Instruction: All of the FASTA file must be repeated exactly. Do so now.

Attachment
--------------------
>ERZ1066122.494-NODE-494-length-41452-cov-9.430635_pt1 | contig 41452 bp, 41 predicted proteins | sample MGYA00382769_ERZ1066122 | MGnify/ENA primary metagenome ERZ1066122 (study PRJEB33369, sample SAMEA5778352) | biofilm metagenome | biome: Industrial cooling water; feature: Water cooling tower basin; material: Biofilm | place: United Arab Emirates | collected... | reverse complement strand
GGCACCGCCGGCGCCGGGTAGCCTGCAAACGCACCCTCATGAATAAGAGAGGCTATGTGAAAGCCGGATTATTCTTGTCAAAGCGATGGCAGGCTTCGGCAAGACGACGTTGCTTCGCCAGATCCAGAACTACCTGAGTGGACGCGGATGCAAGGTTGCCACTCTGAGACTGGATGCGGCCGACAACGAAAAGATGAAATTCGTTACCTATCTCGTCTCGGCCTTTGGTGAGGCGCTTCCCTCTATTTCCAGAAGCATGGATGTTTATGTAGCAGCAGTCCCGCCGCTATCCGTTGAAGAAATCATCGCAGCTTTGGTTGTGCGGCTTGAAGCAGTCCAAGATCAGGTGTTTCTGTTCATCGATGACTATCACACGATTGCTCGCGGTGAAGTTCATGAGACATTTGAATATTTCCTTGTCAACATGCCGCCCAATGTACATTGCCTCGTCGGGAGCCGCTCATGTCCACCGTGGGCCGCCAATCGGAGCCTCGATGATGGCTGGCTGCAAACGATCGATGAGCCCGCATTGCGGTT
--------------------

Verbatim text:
>ERZ1066122.494-NODE-494-length-41452-cov-9.430635_pt1 | contig 41452 bp, 41 predicted proteins | sample MGYA00382769_ERZ1066122 | MGnify/ENA primary metagenome ERZ1066122 (study PRJEB33369, sample SAMEA5778352) | biofilm metagenome | biome: Industrial cooling water; feature: Water cooling tower basin; material: Biofilm | place: United Arab Emirates | collected... | reverse complement strand
GGCACCGCCGGCGCCGGGTAGCCTGCAAACGCACCCTCATGAATAAGAGAGGCTATGTGAAAGCCGGATTATTCTTGTCAAAGCGATGGCAGGCTTCGGCAAGACGACGTTGCTTCGCCAGATCCAGAACTACCTGAGTGGACGCGGATGCAAGGTTGCCACTCTGAGACTGGATGCGGCCGACAACGAAAAGATGAAATTCGTTACCTATCTCGTCTCGGCCTTTGGTGAGGCGCTTCCCTCTATTTCCAGAAGCATGGATGTTTATGTAGCAGCAGTCCCGCCGCTATCCGTTGAAGAAATCATCGCAGCTTTGGTTGTGCGGCTTGAAGCAGTCCAAGATCAGGTGTTTCTGTTCATCGATGACTATCACACGATTGCTCGCGGTGAAGTTCATGAGACATTTGAATATTTCCTTGTCAACATGCCGCCCAATGTACATTGCCTCGTCGGGAGCCGCTCATGTCCACCGTGGGCCGCCAATCGGAGCCTCGATGATGGCTGGCTGCAAACGATCGATGAGCCCGCATTGCGGTT